Many evolutionists confess the same fact. For example, Harold F. Blum, a famous evolutionist scientist states that “the spontaneous formation of a polypeptide of the size of the smallest known proteins seems beyond all probability.”2
Evolutionists claim that molecular evolution took place within a very long period of time and that this long period made the impossible possible. Nevertheless, no matter how long the given period may be, it is not possible for amino acids to form proteins by chance. William Stokes, an American geologist, admits this fact in his book Essentials of Earth History writing that this chance is so small “that it (protein) would not occur during billions of years on billions of planets, each covered by a blanket of concentrated watery solution of the necessary amino acids.”3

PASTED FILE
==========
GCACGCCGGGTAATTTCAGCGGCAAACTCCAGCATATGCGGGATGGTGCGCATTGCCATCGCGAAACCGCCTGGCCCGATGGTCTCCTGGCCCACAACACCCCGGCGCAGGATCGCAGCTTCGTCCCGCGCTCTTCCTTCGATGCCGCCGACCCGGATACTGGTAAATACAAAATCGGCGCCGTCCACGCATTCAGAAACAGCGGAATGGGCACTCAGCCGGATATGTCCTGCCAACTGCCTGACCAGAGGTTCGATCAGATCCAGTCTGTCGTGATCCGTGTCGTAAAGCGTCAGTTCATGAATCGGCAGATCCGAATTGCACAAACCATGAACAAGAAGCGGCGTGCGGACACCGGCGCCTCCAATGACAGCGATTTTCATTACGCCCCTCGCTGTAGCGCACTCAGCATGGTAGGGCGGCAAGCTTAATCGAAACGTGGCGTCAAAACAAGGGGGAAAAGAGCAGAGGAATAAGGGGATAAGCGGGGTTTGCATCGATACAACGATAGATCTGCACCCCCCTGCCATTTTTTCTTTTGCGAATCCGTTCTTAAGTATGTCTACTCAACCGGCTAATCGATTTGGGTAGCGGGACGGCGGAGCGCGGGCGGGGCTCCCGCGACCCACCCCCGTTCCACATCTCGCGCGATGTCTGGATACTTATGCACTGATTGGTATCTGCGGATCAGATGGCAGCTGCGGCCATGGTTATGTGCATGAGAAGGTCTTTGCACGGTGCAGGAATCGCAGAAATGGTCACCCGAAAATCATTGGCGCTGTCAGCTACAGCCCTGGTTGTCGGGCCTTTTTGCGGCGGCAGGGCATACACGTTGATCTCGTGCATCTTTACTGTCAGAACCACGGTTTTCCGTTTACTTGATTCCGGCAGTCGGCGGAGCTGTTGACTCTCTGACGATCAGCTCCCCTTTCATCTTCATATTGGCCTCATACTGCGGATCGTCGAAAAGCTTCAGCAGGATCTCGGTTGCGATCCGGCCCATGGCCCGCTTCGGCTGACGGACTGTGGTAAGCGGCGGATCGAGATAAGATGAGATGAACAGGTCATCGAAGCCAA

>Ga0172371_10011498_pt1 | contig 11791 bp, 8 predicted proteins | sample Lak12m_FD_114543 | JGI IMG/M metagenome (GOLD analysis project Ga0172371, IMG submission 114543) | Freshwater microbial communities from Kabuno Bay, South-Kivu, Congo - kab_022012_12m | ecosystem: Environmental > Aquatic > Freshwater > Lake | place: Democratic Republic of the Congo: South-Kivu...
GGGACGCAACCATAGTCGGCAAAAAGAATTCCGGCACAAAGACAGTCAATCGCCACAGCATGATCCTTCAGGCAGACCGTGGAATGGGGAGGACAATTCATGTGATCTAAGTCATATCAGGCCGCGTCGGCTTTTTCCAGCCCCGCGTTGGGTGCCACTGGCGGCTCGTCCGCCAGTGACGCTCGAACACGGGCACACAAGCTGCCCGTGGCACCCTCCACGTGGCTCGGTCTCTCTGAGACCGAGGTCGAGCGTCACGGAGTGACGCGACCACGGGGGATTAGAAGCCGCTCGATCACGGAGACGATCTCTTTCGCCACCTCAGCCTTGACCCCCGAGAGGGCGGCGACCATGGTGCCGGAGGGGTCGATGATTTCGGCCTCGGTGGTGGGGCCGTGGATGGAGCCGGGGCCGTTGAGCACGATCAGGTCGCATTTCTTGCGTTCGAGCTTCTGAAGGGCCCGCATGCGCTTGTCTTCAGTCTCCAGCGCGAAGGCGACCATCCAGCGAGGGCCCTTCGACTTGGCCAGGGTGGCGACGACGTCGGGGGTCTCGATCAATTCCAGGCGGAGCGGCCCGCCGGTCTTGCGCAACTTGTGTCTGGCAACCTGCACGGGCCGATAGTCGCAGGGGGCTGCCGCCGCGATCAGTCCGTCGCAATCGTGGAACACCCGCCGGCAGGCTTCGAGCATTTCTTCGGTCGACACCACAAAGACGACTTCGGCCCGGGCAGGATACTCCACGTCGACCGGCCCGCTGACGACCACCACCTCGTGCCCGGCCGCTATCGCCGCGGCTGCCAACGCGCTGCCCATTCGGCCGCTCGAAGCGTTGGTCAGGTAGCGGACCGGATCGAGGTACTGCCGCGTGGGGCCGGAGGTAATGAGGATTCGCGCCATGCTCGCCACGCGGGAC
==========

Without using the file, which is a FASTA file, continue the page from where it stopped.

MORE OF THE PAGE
So what does all this mean? Perry Reeves, a professor of chemistry, answers this question:
“When one examines the vast number of possible structures that could result from a simple random combination of amino acids in an evaporating primordial pond, it is mind-boggling to believe that life could have originated in this way. It is more plausible that a Great Builder with a master plan would be required for such a task.” 4
If the coincidental formation of even one of these proteins is impossible, it is billions of times more impossible for about one million of those proteins to come together properly by chance and make up a complete human cell. What is more, a cell is at no time composed of a mere protein heap. In addition to the proteins, a cell also includes nucleic acids, carbohydrates, lipids, vitamins, and many other chemicals like electrolytes arranged in a specific proportion, harmony, and design in terms of both structure and function. Each of them functions as a building block or co-molecule in various organelles.